Cooper, an American foxhound, possesses a distinctive characteristic that sets him apart from other dogs. He is among the few canines worldwide living with short spine syndrome.
Short spine syndrome is a genetic condition characterized by severe compression or even fusion of the vertebrae. The condition is believed to be a result of inbreeding.
In 2017, a puppy, just two months old at the time, was discovered abandoned near Halifax, Virginia. Animal control took charge of the situation, and the dog found refuge under the care of Secondhand Hounds, a shelter located in Minnesota.
Elly and Andy Keegan generously offered to foster Cooper. Despite the challenges he faced with mobility, the Keegans devoted their efforts to enhancing his quality of life.
Upon Cooper’s arrival at the Keegans’ home, he unfortunately fell and suffered multiple fractures in his neck. However, this setback didn’t diminish Cooper’s spirits. Additionally, he later endured a bone infection, but remarkably, he continued to maintain a positive outlook.
Elly shared with Fox News, “He also had a surgery which helps him go to the bathroom a little better, which means he’s quite low maintenance now and can go by himself.” Despite these hurdles, the Keegans remained dedicated to improving Cooper’s well-being.
Having cared for Cooper for six months, the Keegans made the decision to put him up for adoption. Elly was confident that the “happiest dog” would attract numerous applications.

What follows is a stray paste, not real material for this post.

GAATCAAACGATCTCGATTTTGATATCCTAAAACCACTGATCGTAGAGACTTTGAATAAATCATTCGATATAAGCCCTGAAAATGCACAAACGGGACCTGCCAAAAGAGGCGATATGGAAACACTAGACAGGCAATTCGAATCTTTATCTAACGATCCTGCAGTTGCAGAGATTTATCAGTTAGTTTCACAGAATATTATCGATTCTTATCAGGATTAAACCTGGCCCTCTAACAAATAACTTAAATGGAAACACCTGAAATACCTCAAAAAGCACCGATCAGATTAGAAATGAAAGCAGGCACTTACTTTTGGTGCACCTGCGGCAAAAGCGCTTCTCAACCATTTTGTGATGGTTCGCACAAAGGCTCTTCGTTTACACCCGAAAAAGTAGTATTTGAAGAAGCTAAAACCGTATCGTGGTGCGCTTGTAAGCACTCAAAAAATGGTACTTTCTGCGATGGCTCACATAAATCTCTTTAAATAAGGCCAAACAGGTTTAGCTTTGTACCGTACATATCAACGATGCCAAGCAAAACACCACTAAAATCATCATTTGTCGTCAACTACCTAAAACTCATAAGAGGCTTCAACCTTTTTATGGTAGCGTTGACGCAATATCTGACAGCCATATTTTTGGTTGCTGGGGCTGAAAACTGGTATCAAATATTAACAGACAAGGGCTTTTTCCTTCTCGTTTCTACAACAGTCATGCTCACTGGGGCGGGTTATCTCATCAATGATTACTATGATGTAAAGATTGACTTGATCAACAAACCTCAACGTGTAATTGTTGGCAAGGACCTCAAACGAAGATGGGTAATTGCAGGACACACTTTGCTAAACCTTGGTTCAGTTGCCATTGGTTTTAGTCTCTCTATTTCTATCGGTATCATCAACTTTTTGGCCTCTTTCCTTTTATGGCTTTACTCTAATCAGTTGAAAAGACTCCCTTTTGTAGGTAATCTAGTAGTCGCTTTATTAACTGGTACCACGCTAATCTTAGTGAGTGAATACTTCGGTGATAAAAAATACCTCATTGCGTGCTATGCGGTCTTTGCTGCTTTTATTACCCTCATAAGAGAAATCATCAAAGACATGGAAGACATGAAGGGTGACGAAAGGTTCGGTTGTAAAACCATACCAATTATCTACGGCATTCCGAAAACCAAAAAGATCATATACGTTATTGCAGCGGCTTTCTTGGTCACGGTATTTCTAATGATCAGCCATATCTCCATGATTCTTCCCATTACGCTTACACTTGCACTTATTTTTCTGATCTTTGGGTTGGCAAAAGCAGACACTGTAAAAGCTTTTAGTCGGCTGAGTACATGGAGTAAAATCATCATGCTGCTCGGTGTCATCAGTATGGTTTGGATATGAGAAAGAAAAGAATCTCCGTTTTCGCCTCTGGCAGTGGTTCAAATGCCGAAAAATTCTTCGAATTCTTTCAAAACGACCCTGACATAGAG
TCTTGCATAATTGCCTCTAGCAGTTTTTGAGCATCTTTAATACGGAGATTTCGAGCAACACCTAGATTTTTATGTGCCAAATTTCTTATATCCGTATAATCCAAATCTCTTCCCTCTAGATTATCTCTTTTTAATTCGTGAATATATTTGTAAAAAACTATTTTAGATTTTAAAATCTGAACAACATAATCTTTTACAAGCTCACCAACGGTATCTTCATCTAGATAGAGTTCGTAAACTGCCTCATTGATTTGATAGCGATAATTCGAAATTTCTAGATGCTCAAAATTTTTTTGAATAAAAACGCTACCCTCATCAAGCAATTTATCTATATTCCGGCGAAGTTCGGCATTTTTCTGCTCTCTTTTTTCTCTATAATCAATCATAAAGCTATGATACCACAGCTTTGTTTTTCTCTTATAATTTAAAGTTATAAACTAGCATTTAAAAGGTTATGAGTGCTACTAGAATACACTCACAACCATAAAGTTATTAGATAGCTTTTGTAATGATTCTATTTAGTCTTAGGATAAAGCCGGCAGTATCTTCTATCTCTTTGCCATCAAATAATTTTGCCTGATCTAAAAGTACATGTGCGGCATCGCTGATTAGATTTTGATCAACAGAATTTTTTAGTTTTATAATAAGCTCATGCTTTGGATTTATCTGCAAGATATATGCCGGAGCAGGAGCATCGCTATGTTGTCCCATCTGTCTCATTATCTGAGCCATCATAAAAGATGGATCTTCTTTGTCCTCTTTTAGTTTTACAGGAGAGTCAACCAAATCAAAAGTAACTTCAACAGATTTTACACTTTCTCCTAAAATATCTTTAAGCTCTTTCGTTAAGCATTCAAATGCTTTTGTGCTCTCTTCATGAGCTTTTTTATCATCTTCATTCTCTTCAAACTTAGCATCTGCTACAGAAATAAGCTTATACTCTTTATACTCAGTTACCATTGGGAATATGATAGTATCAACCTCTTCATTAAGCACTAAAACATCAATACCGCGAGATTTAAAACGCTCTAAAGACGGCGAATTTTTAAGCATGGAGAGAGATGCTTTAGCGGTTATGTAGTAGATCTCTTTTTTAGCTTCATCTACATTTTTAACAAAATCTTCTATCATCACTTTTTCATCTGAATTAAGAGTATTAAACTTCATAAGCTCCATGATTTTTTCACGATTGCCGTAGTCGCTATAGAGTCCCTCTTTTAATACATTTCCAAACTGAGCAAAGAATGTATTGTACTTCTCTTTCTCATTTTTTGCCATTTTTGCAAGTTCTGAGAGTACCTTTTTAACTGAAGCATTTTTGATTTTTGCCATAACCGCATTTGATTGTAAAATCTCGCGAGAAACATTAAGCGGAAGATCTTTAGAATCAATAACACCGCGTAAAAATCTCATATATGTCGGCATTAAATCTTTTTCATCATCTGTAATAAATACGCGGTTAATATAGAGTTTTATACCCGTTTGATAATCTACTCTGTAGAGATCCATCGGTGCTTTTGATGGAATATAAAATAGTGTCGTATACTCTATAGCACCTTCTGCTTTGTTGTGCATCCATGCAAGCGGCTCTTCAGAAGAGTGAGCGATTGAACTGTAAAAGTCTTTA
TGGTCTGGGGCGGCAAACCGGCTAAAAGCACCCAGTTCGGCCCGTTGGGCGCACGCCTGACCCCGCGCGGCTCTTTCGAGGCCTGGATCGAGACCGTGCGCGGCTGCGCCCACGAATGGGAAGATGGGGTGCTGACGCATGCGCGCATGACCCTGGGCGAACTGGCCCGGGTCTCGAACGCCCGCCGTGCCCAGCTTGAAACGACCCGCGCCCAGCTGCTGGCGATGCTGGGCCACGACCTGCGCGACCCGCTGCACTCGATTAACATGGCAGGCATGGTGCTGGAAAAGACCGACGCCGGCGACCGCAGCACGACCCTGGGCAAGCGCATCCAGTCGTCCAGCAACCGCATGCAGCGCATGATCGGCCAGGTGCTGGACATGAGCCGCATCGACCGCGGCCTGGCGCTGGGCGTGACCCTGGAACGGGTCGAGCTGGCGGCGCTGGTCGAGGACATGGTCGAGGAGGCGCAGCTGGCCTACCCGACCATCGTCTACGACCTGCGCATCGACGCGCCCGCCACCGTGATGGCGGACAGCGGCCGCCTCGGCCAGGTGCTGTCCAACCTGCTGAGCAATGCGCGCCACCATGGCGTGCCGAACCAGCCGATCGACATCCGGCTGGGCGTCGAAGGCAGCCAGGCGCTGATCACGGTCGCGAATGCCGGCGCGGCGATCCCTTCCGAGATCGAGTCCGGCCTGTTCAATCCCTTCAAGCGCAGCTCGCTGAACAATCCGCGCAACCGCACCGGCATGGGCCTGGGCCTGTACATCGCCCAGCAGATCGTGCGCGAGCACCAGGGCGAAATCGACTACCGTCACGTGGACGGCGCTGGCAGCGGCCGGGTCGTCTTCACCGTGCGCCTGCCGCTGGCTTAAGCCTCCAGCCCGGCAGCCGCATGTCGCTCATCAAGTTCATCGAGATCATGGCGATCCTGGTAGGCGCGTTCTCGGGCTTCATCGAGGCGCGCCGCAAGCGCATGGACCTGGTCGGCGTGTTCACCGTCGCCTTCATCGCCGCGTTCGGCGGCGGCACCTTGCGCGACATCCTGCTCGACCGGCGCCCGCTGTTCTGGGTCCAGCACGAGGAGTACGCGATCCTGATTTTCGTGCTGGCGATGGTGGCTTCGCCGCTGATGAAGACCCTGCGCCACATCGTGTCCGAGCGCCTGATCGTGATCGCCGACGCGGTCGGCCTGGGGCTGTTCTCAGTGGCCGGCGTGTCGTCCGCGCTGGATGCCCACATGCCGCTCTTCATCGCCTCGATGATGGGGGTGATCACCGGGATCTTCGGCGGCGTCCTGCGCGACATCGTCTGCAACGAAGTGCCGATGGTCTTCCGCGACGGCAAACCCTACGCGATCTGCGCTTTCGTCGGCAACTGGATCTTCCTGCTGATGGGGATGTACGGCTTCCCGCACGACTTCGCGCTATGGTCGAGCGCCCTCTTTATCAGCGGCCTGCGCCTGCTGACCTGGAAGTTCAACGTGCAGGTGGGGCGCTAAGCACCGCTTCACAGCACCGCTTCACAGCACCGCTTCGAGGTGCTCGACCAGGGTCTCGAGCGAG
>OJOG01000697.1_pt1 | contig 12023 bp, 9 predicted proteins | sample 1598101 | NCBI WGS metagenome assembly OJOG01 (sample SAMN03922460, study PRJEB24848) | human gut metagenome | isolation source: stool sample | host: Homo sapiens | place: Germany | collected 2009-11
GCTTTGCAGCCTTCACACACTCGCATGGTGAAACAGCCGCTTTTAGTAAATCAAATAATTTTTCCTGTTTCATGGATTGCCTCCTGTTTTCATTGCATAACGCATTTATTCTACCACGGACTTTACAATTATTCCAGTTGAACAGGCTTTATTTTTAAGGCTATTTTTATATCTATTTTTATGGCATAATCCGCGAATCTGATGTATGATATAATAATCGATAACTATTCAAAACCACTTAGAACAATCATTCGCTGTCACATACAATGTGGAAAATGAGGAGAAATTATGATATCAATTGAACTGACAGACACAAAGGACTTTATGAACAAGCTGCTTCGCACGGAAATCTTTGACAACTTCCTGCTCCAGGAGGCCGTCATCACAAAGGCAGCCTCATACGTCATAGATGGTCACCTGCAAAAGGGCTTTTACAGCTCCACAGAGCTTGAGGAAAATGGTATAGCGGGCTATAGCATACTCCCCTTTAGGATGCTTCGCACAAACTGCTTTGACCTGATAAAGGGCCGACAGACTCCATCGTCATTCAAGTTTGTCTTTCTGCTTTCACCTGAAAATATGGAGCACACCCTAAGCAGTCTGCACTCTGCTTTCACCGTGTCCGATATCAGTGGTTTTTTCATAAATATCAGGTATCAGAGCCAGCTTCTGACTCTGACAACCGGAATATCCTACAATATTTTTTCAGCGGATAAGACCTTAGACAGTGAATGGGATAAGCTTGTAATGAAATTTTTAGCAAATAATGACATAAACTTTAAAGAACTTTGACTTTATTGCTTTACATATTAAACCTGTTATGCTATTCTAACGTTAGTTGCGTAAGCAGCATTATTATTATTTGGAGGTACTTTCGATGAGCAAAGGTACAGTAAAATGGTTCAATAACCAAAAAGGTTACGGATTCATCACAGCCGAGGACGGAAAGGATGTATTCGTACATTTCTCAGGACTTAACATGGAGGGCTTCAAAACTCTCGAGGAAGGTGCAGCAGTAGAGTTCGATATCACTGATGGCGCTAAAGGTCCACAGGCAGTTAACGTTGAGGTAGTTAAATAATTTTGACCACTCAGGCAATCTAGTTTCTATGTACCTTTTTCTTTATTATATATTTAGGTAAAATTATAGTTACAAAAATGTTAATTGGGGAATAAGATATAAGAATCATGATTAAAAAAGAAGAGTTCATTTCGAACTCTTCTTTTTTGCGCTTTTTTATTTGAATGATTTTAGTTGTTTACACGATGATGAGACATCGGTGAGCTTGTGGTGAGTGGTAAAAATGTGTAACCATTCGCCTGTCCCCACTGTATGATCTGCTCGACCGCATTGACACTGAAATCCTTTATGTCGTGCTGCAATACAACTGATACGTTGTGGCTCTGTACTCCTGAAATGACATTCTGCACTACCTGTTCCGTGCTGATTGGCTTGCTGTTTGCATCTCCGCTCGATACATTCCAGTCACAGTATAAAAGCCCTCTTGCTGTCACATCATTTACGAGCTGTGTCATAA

Surprisingly, despite expectations, there were no takers for Cooper initially. Elly expressed her feelings to The Dodo, saying, “Nobody wanted to adopt Cooper. And then we got an applicant. I think I broke down every other hour. I was like, ‘Andy, I don’t know what we’re going to do!’ I couldn’t imagine just handing him over and saying, ‘Ok, now be Cooper’s family.'”
Ultimately, faced with the prospect of parting with him, the Keegans resolved to adopt Cooper themselves.
Despite initial struggles and occasional setbacks, Cooper is embracing life to the fullest and making a positive impact on his new forever home.
Elly shared, “With our other rescues, there was no getting-to-know you period. It was a family from the beginning.” Cooper’s resilience and joyful spirit have not only transformed his own life but have also enriched the lives of his adoptive family.
Elly expressed her sadness about the unfortunate fate of many dogs with conditions similar to Cooper’s, noting that they are often euthanized. She shared with Fox News, “They have so much living to do, and Cooper is a real example of that. He has a happy, normal little life now and is a key member of our family.” Cooper’s story stands as a testament to the resilience and joy that dogs with unique challenges can bring to a loving home.